Lose weight. Exercise more. These are among the most popular New Year’s resolutions. As a professional career counselor, I see many people this time of year who also want to get their careers in better shape.
Here are a few things you should know if you find yourself pondering a new professional direction, and you’re thinking about seeing a career counselor:
- Career exploration is a process. Identifying a new pathway and making that transition will take time. It’s wise to plan on more than one appointment.
- A job is not a career. Exploring career options and searching for a job are not the same thing. While a career counselor may offer advice about your job search, the counseling process surveys the big picture and broad array of opportunities. This may, in turn, lead you to job opportunities.
- Be ready to work. It’s your career and your future, so expect to do lots of research, introspection, reading, and networking.
- There’s no silver bullet. Career counselors don’t have all the answers — no crystal ball or secret recipes. We do have years of experience and can provide useful resources to help you analyze options, assess interests, inventory skills, and make informed decisions.
- It’s not just about work. Career counseling is also about life/work balance — helping you find fulfillment through paid work, avocational pursuits, or a bit of both.
Once you’ve decided that career counseling is right for you, prepare for your first appointment:
- Prioritize. Write down goals to address with your counselor, right away and over the course of the next weeks and months. Note any specific short- and long-term career objectives.
- Do your homework. If you have ideas about career paths, do some research. Reflect on your current and past jobs, identifying what you love, what you hate, and the type of environment you prefer.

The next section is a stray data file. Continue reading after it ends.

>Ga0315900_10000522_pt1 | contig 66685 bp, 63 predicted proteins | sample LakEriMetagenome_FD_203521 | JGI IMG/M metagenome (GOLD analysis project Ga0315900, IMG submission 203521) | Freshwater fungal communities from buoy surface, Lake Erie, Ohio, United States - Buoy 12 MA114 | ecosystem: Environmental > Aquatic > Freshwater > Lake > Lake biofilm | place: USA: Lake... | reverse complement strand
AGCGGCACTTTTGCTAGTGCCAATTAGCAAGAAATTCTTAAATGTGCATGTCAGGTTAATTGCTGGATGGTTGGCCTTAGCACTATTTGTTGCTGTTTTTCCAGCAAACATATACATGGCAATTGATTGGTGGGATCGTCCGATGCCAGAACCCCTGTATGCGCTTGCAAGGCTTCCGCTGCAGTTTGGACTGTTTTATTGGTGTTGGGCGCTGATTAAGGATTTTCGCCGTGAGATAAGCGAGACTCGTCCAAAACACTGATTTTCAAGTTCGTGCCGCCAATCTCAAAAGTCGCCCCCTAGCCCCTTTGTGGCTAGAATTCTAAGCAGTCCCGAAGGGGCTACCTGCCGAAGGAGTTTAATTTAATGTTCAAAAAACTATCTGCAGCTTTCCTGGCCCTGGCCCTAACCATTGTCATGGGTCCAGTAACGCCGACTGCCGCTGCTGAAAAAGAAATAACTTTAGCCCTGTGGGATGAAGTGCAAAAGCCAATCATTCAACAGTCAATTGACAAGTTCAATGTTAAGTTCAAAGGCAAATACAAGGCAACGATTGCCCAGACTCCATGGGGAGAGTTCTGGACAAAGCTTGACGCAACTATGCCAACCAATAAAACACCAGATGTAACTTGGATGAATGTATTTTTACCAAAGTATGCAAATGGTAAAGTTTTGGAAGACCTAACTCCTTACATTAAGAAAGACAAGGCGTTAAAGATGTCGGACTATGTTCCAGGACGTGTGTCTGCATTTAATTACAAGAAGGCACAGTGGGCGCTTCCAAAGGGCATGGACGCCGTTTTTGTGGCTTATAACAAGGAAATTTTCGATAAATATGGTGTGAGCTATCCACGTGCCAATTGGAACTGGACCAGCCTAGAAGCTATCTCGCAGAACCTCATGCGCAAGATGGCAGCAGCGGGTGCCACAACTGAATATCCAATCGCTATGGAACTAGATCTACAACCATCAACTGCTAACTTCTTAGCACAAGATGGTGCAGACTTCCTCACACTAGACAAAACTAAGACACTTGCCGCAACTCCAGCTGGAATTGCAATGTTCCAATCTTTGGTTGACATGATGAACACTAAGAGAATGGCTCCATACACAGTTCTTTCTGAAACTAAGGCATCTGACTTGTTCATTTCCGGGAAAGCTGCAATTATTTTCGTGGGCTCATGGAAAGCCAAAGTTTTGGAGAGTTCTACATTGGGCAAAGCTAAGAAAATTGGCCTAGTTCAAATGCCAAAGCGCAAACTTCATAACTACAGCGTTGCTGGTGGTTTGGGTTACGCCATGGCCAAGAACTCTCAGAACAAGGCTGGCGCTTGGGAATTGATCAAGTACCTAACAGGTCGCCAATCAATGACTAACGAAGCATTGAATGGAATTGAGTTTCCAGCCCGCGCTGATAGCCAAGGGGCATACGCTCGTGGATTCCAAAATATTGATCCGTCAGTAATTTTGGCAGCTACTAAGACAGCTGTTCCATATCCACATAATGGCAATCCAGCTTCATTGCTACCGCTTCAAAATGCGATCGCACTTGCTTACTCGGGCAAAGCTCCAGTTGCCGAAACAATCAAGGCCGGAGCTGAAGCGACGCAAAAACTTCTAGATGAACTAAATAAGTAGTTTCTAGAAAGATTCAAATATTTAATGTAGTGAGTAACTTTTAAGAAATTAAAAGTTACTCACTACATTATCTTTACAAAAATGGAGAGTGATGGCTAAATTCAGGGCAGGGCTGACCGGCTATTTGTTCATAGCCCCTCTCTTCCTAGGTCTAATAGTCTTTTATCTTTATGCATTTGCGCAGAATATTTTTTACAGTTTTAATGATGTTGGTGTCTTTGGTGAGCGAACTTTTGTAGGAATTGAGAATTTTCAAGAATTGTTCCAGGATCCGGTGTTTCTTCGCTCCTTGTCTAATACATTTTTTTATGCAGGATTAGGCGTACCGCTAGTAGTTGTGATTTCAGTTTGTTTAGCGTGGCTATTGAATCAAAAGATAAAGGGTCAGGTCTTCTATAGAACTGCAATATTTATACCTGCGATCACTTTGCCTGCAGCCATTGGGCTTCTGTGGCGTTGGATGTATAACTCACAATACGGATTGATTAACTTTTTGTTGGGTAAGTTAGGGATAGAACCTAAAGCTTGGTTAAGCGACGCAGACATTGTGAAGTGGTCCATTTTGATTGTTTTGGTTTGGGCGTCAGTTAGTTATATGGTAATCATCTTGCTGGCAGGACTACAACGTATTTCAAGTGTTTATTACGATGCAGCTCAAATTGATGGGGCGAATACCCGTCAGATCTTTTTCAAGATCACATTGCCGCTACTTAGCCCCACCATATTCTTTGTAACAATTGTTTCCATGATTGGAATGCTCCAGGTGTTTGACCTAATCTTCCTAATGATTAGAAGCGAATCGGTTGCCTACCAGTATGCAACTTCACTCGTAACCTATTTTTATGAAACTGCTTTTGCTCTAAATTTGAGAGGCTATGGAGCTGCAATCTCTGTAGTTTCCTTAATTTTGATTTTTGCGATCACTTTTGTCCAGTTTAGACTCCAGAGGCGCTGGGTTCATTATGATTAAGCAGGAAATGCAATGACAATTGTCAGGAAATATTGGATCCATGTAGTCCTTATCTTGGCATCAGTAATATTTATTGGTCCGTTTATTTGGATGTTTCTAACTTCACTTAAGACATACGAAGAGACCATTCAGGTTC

- Be honest. Know that the counseling environment is a safe and confidential space. A career counseling professional should respect your privacy and only ask for certain information when it’s essential to the process. Career counseling professionals should not share personal information without your consent.
- You’ll reap what you sow. The outcome of career counseling will be proportional to the amount of effort you invest. Your counselor will help you make a plan, but you need to act on that plan.
If you are serious about career change, and it’s more than just a passing New Year’s resolution for you, a professional counselor will explain this process further and get you started. It will be a lot of work, but you will have a strong partner to assist with the heavy lifting.
For more information, see the career planning process.
Moira Kelley is a senior career counselor in UW-Madison’s Division of Continuing Studies. email@example.com
This article originally appeared in the Wisconsin State Journal.